The Wyrm and the Wyrd: Rabbit-hole or Looking-glass?

We were way too early at Portmeirion. Our companions were not due until ten, the gates did not open until half past nine, but we wandered over anyway about twenty past, just to get a first glimpse…and were allowed in straight away. This proved to be a real gift as we had the entire Village pretty much to ourselves for a while…just long enough to get the best shots of what was to prove a far more interesting place then we could have imagined.

I have always wanted to see the place, having only seen it in pictures. I was aware that it had been inspired by the Italian village of Portofino, that it had been used for the filming of the iconic TV series, The Prisoner, and that it had been built, almost in the spirit of a folly, by the vision of one man. Other than that, I knew nothing.

I was prepared to be disappointed, simply because I didn’t want to be. At first glance, from the gate, it looked none too promising. The No 6 cafe where we were to meet our companions, some fairly drab tarmac and what looked like a cardboard cut-out of a mermaid. Nightmare scenarios of a small-time Disneyland began to whisper in my mind.

It just goes to show how little you can judge anything at first glance. Had we but known it, we had already blithely walked past several important clues to the nature of the place. I’d even photographed them… but I had only looked at, not seen, them. And that is always a mistake.

We thought that the gracious Italianate villa was really the first thing of interest, but only because we had accepted the vision of normality presented to perception by eyes and lens.

We should have been more attentive… and suspicious… passing beneath the carriage gate. But why would we be? It sort of reminded me of France. And Italy…and Scotland… but. apart from the mural within the ceiling of the inner arch, I paid it too little notice, focussing on the details instead of looking at what was in front of me.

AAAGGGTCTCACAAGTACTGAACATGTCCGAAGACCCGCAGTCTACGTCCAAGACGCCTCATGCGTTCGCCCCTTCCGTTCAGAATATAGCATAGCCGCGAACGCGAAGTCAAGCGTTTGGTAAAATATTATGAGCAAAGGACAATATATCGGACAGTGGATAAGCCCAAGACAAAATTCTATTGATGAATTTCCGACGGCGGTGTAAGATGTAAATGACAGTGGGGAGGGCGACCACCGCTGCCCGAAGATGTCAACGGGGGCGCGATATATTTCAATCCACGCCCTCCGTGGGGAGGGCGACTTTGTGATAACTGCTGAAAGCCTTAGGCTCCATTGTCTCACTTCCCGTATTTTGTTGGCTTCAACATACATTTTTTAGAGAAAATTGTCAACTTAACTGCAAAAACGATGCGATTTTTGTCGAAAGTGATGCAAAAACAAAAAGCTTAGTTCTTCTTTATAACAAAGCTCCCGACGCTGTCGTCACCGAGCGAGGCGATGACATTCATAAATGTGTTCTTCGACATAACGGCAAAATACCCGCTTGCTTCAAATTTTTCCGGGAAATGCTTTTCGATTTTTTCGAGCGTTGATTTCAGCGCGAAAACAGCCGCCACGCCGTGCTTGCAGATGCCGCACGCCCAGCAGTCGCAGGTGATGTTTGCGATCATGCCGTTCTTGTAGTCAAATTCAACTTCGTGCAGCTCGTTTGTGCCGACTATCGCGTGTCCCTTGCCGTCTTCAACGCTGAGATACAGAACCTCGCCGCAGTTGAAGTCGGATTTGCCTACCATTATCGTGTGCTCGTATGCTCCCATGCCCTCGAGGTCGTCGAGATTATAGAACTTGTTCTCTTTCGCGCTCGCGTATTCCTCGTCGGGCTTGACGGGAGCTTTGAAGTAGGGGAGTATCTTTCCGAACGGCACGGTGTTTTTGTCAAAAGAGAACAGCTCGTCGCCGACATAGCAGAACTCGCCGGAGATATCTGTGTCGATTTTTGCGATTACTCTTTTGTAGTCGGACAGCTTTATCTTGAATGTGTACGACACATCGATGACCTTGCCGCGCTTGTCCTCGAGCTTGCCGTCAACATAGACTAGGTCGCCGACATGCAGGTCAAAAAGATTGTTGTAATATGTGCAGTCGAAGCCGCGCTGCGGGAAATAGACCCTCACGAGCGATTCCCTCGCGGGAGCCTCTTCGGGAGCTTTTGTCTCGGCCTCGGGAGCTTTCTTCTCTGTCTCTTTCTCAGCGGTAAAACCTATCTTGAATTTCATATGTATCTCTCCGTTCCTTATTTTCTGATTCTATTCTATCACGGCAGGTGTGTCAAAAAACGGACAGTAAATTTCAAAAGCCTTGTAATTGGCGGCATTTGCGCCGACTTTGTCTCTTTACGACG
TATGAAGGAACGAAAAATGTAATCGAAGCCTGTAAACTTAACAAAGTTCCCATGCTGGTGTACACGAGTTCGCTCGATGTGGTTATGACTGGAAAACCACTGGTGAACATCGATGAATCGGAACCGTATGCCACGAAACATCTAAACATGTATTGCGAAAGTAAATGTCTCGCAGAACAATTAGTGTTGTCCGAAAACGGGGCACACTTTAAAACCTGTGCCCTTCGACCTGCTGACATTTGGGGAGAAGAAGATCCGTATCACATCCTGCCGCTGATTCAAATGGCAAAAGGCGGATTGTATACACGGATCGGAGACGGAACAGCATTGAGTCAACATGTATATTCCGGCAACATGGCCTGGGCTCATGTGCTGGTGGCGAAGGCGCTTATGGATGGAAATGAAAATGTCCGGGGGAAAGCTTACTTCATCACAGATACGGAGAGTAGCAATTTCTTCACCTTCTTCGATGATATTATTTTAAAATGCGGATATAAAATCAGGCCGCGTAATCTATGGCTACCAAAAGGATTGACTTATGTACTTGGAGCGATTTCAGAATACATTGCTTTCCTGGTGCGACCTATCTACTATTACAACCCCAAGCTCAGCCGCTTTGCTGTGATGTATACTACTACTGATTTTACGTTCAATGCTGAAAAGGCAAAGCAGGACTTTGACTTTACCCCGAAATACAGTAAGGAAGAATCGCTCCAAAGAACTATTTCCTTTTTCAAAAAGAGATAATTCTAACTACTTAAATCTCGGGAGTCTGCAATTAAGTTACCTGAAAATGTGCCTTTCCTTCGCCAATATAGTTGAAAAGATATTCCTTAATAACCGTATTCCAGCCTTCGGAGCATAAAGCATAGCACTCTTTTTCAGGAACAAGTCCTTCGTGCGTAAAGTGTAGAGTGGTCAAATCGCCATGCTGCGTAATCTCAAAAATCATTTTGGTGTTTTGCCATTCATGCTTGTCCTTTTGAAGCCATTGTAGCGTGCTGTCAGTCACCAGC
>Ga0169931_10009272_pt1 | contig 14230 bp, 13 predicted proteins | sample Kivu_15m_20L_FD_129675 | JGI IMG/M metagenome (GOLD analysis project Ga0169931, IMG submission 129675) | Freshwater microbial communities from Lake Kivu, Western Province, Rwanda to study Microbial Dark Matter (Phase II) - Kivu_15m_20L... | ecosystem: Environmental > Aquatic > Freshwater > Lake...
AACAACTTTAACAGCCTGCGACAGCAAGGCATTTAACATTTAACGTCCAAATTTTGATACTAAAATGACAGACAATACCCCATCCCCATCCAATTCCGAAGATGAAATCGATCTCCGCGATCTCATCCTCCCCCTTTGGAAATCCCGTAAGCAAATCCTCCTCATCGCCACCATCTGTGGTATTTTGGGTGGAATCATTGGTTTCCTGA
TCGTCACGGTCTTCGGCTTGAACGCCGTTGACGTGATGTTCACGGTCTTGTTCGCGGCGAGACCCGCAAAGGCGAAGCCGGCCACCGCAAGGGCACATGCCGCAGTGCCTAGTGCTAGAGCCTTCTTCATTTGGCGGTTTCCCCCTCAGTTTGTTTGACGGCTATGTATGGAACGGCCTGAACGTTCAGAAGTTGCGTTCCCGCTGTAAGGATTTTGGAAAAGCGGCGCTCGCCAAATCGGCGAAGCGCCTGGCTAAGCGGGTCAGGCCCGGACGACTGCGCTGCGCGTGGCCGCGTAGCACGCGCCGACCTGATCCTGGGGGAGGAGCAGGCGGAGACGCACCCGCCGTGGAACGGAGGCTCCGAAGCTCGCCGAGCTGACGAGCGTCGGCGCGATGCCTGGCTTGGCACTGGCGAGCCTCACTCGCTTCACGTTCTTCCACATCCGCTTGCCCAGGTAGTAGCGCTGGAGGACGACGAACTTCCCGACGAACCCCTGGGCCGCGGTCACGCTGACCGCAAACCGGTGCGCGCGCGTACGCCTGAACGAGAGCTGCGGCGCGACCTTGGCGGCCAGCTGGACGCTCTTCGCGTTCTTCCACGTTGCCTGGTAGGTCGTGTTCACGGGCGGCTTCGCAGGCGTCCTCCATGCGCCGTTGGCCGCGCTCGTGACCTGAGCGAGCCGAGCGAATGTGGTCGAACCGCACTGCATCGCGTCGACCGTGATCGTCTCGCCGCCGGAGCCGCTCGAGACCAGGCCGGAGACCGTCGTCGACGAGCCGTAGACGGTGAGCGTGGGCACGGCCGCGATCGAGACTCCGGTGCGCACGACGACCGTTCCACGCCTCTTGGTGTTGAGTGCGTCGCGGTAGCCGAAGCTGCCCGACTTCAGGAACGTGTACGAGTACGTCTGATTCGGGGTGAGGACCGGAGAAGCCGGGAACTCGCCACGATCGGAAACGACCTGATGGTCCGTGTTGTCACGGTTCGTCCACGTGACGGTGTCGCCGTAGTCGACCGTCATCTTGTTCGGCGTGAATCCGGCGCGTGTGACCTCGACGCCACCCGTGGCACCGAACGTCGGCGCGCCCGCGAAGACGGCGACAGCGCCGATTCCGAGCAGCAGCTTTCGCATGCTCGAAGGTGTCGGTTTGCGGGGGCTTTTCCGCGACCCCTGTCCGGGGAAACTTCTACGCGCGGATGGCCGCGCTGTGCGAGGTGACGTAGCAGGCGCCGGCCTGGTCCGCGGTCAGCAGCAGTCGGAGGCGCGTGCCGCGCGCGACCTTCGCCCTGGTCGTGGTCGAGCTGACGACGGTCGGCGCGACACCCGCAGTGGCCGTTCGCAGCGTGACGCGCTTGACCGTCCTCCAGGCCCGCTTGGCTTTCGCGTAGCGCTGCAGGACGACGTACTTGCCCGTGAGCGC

The drama started as soon as we were through one arch and faced with another. The elegant pastels were replaced with hotter colours and even stranger details… modern brick walling coupled with mullioned stone windows and wrought iron.

Yet, the other side of the building went back to primrose yellow… with Georgian windows and canopies, more of the modern bricks and a pair of caryatids… But trying to resolve that anomaly had suddenly become the least of our problems.

Definitely not Disneyland… you could tell. There was more to it than showmanship. It reminded me more, somehow, of Alice’s Wonderland… I can honestly say that I have never seen anything quite like it. But even then, caught perhaps by astonishment, we still didn’t ‘get’ it. Not even when we had both commented on the juxtaposition of the hanging black sheep beneath the declaiming Christ.

The guy who had built this place had a weird mind. That was the first and obvious conclusion. What kind of weird remained to be seen…

Continue reading at The Silent Eye

About Sue Vincent

Sue Vincent is a Yorkshire-born writer and one of the Directors of The Silent Eye, a modern Mystery School. She has written a number of books, both alone and with Stuart France, exploring ancient myths, the mysterious landscape of Albion and the inner journey of the soul. She is owned by a small dog who also blogs. Follow her at scvincent.com and on Twitter @SCVincent Find her books on Goodreads and follow her on Amazon worldwide to find out about new releases and offers. Email: findme@scvincent.com
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10 Responses to The Wyrm and the Wyrd: Rabbit-hole or Looking-glass?

  1. Sara Gethin says:

    It’s such a beguiling place, Sue, isn’t it? Very odd but gorgeous too!

    Like

  2. Helen Jones says:

    Oh, it’s such an interesting place, isn’t it? I love reading your take on it, Sue. Did you find the pet cemetery when you were there?

    Like

  3. paulandruss says:

    I love Port Merion. The beautiful photos accompanying the text brought back so many memories.

    Like

  4. Widdershins says:

    Looks like my kind of place. 🙂

    Like

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